Ex-Tesla CTO Straubel is Recycling Batteries at Redwood Materials

Redwood says that the periodic table is the company's roadmap for lithium-ion battery recycling.

Dan Carney, Senior Editor

March 2, 2021

2 Min Read
AdobeStock_Tesla battery cell.jpeg
Adobe Stock

Adequate, responsible supply of raw materials is a substantial barrier to ubiquitous electric vehicle participation in the world’s vehicle fleet. Tesla co-founder and former chief technical officer J.B. Straubel figures that if we reclaim the materials already mined and used in existing devices that there will be less need to dig up virgin materials.

To accomplish this, Straubel founded Redwood Materials, Inc., in Carson City, Nevada, in 2017. The company is creating a closed-loop supply chain for electric vehicles and energy products, making them more sustainable long term and continuing to drive down the costs for batteries. 

Redwood is making mined materials sustainable creating a circular supply chain for the lithium, cobalt, copper, and other materials contained in EV batteries. While there aren’t that many EV batteries that are yet ready for recycling, Redwood is already busily recycling lithium-ion batteries from consumer electronics with the goal of fully closed-loop recycling for the expected hundreds of thousands of EV batteries in a few years.

J.B. Straubel, Tesla

Additionally, Redwood is processing Panasonic’s manufacturing scrap from Tesla’s Gigafactory plus that from Envision AESC too. Amazon has also agreed to send e-waste from its business. The 20,000 tons of battery material recycled annually makes Redwood the largest battery recycler in North America, according to the company. That equates to about 2 gigawatt-hours of battery capacity, which is enough to equip 30,000 cars.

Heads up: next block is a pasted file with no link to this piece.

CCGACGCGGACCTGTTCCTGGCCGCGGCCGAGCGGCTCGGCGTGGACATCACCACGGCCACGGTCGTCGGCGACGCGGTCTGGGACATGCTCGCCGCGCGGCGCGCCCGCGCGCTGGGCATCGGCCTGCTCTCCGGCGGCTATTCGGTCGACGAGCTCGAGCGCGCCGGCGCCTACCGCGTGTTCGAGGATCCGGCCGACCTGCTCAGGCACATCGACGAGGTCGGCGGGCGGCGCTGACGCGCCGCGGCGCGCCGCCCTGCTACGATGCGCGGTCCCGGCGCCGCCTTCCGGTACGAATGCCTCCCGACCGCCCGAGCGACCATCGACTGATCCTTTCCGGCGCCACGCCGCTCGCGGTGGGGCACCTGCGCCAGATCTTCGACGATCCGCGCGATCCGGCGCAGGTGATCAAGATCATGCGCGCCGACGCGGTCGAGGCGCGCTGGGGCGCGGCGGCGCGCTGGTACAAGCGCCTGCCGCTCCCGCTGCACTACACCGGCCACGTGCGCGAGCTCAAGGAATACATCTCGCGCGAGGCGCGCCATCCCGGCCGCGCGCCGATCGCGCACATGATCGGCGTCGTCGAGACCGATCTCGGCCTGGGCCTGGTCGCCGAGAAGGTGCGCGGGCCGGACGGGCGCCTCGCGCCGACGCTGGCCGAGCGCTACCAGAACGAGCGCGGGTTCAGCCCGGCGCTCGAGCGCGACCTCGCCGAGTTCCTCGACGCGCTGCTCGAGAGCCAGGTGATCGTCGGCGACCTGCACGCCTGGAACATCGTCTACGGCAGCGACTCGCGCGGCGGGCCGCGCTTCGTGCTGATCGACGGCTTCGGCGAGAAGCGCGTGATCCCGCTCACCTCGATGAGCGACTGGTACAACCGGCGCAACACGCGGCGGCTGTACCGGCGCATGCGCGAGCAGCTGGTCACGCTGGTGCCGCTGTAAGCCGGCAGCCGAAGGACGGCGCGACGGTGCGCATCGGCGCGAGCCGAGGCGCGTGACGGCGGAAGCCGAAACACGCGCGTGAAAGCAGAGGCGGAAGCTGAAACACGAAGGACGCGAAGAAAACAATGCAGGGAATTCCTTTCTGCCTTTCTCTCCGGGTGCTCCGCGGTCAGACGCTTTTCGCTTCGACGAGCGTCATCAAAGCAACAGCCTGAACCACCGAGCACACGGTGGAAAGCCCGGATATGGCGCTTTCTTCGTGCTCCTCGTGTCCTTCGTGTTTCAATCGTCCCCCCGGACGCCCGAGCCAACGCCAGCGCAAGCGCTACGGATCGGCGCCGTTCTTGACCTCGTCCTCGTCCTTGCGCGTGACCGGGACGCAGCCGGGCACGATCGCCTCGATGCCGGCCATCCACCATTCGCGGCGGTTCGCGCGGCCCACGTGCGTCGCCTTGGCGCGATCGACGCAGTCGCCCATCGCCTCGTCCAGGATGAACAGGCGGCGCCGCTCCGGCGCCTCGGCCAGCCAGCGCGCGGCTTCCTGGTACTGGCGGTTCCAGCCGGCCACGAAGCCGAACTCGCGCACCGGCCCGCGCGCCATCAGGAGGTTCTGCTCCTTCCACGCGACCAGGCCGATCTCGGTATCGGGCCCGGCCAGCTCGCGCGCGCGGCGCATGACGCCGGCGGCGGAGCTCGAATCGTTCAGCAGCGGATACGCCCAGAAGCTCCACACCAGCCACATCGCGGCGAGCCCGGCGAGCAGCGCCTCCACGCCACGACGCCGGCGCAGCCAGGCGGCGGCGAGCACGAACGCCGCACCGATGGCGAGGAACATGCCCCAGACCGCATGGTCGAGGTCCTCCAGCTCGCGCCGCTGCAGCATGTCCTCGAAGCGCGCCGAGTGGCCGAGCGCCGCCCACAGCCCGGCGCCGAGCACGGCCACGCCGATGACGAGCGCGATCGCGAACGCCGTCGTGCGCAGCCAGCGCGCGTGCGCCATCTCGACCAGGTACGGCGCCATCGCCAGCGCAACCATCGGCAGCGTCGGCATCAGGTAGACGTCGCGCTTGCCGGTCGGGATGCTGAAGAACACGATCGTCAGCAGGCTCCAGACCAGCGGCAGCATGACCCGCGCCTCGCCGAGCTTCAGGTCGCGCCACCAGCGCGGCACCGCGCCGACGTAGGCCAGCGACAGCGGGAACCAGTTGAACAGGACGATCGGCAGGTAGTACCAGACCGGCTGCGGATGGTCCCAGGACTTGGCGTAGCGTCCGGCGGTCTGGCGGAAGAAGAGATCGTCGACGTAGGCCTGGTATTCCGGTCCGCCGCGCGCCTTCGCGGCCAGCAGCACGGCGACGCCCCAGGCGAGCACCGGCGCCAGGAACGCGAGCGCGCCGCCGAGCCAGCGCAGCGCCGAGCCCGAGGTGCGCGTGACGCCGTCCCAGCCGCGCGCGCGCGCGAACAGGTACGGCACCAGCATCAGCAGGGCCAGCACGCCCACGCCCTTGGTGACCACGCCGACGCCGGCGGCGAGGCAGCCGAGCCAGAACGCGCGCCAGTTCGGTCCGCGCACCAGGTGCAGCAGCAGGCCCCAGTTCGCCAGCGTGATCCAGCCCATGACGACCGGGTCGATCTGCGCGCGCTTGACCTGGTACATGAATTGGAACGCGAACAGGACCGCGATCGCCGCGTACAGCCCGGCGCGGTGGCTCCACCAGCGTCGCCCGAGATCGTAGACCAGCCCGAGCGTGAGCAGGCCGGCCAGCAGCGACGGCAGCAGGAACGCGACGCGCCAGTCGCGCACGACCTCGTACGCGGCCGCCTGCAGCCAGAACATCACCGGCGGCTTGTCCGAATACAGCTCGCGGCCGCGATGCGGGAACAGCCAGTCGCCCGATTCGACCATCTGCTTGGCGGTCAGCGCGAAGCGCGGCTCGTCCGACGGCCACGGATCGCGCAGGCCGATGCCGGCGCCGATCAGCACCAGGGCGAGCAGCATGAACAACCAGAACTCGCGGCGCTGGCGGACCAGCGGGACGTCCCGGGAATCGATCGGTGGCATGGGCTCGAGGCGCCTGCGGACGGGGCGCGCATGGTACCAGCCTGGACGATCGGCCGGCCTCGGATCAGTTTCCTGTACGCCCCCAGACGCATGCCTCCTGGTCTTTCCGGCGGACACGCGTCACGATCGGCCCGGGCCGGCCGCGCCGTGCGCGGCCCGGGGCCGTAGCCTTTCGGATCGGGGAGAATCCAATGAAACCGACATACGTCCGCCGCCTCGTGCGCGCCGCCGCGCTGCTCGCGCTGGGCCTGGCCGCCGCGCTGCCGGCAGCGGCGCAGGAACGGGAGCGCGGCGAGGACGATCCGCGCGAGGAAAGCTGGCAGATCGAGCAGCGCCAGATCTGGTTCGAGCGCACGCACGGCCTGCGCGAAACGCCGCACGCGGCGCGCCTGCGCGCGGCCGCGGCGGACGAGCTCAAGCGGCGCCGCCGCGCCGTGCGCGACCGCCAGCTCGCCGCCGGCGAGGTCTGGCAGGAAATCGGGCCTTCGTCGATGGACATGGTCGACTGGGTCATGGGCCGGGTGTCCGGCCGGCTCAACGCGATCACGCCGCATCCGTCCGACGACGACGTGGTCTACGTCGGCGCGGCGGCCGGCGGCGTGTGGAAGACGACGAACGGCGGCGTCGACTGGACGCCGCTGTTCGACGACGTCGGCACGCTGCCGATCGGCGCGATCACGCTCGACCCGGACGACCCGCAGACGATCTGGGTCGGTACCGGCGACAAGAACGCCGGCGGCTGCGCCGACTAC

Related:Sustainability Begins with the Design Process

Redwood’s recovery process is impressively efficient, getting most of the materials contained in lithium batteries out in a form that is suitable for reuse. The company is getting “almost all of it,” Straubel said on the Bloomberg Businessweek show, “Hello World.” “Lithium, more than 80 percent,” he said. “Nickel, 95 to 98 percent. Same with cobalt and copper. It is a pretty complete process.”

AdobeStock_Tesla Gigafactory.jpeg

With that level of effectiveness, the process should diminish the need for more raw materials to be mined as more batteries are recycled into new ones. “There is no limit to it,” said Straubel. “There is no degradation of those atoms of lithium or cobalt or nickel. Those metals are basically infinitely recyclable. Except for the small amounts that get lost in the recycling process itself, you can basically keep doing that, again and again and again. If we can do this a thousand times, the need to mine new material starts to dwindle.”

That would be an immense accomplishment, and an important step to making EVs as green as their reputation already is. “It is pretty neat to see it like this and know that it came from batteries that would otherwise have been garbage and otherwise wouldn’t have been recovered.”

Related:Electric Vehicle Industry Group Issues EV Road Map

About the Author(s)

Dan Carney

Senior Editor, Design News

Dan’s coverage of the auto industry over three decades has taken him to the racetracks, automotive engineering centers, vehicle simulators, wind tunnels, and crash-test labs of the world.

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